Why doing a PhD?

This text was originally presented at:
UAL Research Open Day – Monday 10 January 2011
Roostein Hopkins Centre – London College of Fashion

(edited 09/2014)
Ana Laura Lopez de la Torre

I completed my MA in 1997 and worked continuously to a point in which you could say I have a well-established practice as a community-based artist. I never thought of myself as particularly well suited for academia, but then several artists who were doing or have done a PhD, mentioned that they felt every one of my projects was in itself a form of unwritten PhDs. At the same time, academics from other disciplines – sociologists, anthropologists, historians – were showing interest in my work process and sometimes they would refer to it as a form of “innovative methodology”. These factors together made me think that perhaps it was worth doing a PhD and trying to get to the bottom of what was going on there. Perhaps there was something happening that would be of relevance, of use, or of interest to others beyond the communities where I work and who are the main interlocutors of my practice. Although it was not something that I thought at first, I now appreciate that in a practice such as mine (mainly local and bound to a small geographical area) bringing a reflection of practice into an academic setting, made it possible for me to generate a wider and perhaps more detached engagement with the work, as well as to connect it to valuable research and experiencies in other fields and disciplines.

I was lucky to be awarded an UAL studentship, and to be able to dedicate fully to my practice for three years. To have the time to reflect, to observe and document in detail every step of my work process. Time to read, time to think, and time to consider the centrality of writing to my practice, and in what way the forms of writing that I use could perhaps might be able to do the work of “theory”.

My research project seeks to describe the practice of artist who are members of communities that are simultaneously the subject matter, the co-authors, and the privileged audience of their work. I am researching mainly through an examination of my own work, and a comparative/art historical study of two artists from the River Plate active in mid 20th century. I situate myself within a tradition of community art coming out of the politicised and experimental art of the 1960s and 1970s, with an emphasis on performative and conceptualist strategies, rather than the craft-based forms of community art that are generally regarded as the norm. I also claim as a forebear the culture of self-education and self-organisation of worker communities, and the radical stance of feminism and third world liberation theory.

My supervisory team is encouraging, supportive, questioning. I am able to draw on their varied expertise and points of view. My Director of Studies Dr Stephen Scrivener is an extraordinary guide. His research on the processes and methods by with artists do research, makes him interested not just in the content or object of study of my thesis, but importantly also, on the very process by with I as an artist could claim that my work produces new knowledge.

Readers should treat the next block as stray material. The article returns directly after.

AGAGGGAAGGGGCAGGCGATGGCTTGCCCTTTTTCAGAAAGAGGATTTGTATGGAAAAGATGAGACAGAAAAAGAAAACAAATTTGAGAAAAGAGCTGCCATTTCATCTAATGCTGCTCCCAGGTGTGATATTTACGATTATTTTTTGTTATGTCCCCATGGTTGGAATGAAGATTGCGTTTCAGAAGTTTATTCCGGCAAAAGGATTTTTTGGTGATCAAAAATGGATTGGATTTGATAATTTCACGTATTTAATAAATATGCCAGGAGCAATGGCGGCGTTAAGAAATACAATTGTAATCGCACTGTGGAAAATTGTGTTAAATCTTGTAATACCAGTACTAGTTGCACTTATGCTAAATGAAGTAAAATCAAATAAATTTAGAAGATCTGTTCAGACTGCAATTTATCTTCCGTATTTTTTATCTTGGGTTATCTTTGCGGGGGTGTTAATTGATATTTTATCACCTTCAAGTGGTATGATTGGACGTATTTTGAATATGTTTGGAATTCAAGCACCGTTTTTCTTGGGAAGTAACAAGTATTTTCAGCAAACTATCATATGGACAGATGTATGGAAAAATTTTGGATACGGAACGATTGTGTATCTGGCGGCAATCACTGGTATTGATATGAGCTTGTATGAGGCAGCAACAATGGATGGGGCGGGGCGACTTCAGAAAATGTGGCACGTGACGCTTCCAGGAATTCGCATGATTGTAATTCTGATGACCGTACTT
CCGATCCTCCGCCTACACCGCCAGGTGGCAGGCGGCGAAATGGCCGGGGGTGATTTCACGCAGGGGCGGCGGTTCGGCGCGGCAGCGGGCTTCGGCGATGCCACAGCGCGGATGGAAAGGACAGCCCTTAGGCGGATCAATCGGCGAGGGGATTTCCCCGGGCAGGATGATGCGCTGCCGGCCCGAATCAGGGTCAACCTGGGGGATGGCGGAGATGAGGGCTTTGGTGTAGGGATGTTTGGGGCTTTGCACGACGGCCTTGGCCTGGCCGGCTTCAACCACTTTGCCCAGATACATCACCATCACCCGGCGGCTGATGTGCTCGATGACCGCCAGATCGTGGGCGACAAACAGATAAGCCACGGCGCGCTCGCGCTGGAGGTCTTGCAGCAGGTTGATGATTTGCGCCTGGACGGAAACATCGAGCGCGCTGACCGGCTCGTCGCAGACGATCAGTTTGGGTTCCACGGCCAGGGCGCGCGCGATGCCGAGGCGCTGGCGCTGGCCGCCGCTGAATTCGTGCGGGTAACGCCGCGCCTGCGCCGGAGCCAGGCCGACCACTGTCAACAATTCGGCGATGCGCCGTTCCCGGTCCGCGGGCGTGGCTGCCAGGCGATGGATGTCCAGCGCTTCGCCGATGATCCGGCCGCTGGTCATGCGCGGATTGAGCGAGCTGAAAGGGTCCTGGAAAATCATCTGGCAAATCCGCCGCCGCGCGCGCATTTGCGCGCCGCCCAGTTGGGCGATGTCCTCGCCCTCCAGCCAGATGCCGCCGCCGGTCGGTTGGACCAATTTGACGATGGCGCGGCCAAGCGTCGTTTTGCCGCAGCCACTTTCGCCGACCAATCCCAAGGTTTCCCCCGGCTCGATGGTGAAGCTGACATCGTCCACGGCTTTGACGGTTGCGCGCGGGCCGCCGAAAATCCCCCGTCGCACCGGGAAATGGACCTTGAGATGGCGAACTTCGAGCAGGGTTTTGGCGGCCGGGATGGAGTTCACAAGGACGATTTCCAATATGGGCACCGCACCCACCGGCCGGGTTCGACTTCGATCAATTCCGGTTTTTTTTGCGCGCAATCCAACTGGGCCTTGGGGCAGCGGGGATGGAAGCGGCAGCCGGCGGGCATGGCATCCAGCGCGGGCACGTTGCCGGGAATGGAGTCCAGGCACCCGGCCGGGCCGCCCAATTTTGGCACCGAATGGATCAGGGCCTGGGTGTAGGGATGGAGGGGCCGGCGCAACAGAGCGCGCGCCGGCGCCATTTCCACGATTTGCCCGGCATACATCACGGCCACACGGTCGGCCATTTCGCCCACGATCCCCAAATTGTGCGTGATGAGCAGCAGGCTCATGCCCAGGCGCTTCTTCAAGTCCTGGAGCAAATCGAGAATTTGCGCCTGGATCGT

My second supervisor Rebecca Fortnum is a painter and very experienced art pedagogue. Not being invested in my specific area of practice, she posits very poignant questions that force me to undo may of the assumptions I make about my own work. She is also an implacable and impecable editor. My third supervisor (from 2009 to 2011), John Cussans, artist and former Head of Theory at Chelsea MA Fine Art, was pressing on the need for me to establishing clearly the definitions, structure, methodology and key theoretical discourses that underpin my practice-based research. An insuperable conversant, I am also grateful for the references and stories shared.

Community of research

An additional benefit of Doctoral research, is the opportunity to get involved with others in the exploration of particular areas of practice and theory, that complement and expand the reach of your individual work. There are opportunities organised by research staff – like 2009-10 seminar To Write How? led by Research Fellows Mary Anne Francis and Isobel Bowditch, or a research trip to Budapest in 2011 organised by Professor Stephen Scrivener and Hayley Newman.

Research students are also proactive in organising activities that closely suited to their interests. During my years as a full-time student, I co-founded and co-facilitated the Latin American Art and Theory Study Group based at TrAIN (involving researchers from UAL, Birbeck and Essex University); and of The Practice Exchange, a seminar series focused on the theorising of practice, with presentations by research staff and students from across all UAL Colleges.

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